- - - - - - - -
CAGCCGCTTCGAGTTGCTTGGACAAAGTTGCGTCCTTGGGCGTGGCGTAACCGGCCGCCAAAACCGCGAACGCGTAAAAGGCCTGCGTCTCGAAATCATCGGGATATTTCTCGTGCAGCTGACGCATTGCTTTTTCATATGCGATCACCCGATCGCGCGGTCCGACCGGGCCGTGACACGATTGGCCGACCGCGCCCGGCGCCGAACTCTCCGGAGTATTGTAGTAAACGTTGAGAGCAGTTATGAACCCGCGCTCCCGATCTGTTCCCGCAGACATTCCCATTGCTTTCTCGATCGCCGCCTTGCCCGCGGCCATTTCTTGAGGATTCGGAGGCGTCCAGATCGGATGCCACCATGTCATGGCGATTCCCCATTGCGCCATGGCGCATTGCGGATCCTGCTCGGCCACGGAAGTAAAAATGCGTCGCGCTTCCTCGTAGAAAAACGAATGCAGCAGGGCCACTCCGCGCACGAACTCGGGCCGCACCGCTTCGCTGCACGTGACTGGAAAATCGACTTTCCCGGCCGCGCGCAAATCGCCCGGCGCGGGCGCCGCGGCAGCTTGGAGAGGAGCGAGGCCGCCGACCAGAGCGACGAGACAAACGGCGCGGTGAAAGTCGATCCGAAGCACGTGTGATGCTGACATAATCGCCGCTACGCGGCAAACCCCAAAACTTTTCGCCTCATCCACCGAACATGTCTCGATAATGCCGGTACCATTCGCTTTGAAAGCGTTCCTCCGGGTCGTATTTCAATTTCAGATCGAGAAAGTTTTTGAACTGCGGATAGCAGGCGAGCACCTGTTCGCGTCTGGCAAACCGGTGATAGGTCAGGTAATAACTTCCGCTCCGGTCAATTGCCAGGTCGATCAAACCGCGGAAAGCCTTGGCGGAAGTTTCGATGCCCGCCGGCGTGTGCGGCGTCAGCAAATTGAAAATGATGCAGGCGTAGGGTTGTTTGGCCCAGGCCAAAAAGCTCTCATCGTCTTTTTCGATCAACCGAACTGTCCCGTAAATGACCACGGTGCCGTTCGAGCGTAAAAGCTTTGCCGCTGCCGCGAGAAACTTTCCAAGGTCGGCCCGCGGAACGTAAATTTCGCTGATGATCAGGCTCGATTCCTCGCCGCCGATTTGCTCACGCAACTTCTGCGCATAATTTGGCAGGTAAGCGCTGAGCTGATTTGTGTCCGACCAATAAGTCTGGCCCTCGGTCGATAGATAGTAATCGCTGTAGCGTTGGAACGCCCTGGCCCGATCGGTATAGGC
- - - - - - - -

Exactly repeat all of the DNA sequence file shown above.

CAGCCGCTTCGAGTTGCTTGGACAAAGTTGCGTCCTTGGGCGTGGCGTAACCGGCCGCCAAAACCGCGAACGCGTAAAAGGCCTGCGTCTCGAAATCATCGGGATATTTCTCGTGCAGCTGACGCATTGCTTTTTCATATGCGATCACCCGATCGCGCGGTCCGACCGGGCCGTGACACGATTGGCCGACCGCGCCCGGCGCCGAACTCTCCGGAGTATTGTAGTAAACGTTGAGAGCAGTTATGAACCCGCGCTCCCGATCTGTTCCCGCAGACATTCCCATTGCTTTCTCGATCGCCGCCTTGCCCGCGGCCATTTCTTGAGGATTCGGAGGCGTCCAGATCGGATGCCACCATGTCATGGCGATTCCCCATTGCGCCATGGCGCATTGCGGATCCTGCTCGGCCACGGAAGTAAAAATGCGTCGCGCTTCCTCGTAGAAAAACGAATGCAGCAGGGCCACTCCGCGCACGAACTCGGGCCGCACCGCTTCGCTGCACGTGACTGGAAAATCGACTTTCCCGGCCGCGCGCAAATCGCCCGGCGCGGGCGCCGCGGCAGCTTGGAGAGGAGCGAGGCCGCCGACCAGAGCGACGAGACAAACGGCGCGGTGAAAGTCGATCCGAAGCACGTGTGATGCTGACATAATCGCCGCTACGCGGCAAACCCCAAAACTTTTCGCCTCATCCACCGAACATGTCTCGATAATGCCGGTACCATTCGCTTTGAAAGCGTTCCTCCGGGTCGTATTTCAATTTCAGATCGAGAAAGTTTTTGAACTGCGGATAGCAGGCGAGCACCTGTTCGCGTCTGGCAAACCGGTGATAGGTCAGGTAATAACTTCCGCTCCGGTCAATTGCCAGGTCGATCAAACCGCGGAAAGCCTTGGCGGAAGTTTCGATGCCCGCCGGCGTGTGCGGCGTCAGCAAATTGAAAATGATGCAGGCGTAGGGTTGTTTGGCCCAGGCCAAAAAGCTCTCATCGTCTTTTTCGATCAACCGAACTGTCCCGTAAATGACCACGGTGCCGTTCGAGCGTAAAAGCTTTGCCGCTGCCGCGAGAAACTTTCCAAGGTCGGCCCGCGGAACGTAAATTTCGCTGATGATCAGGCTCGATTCCTCGCCGCCGATTTGCTCACGCAACTTCTGCGCATAATTTGGCAGGTAAGCGCTGAGCTGATTTGTGTCCGACCAATAAGTCTGGCCCTCGGTCGATAGATAGTAATCGCTGTAGCGTTGGAACGCCCTGGCCCGATCGGTATAGGC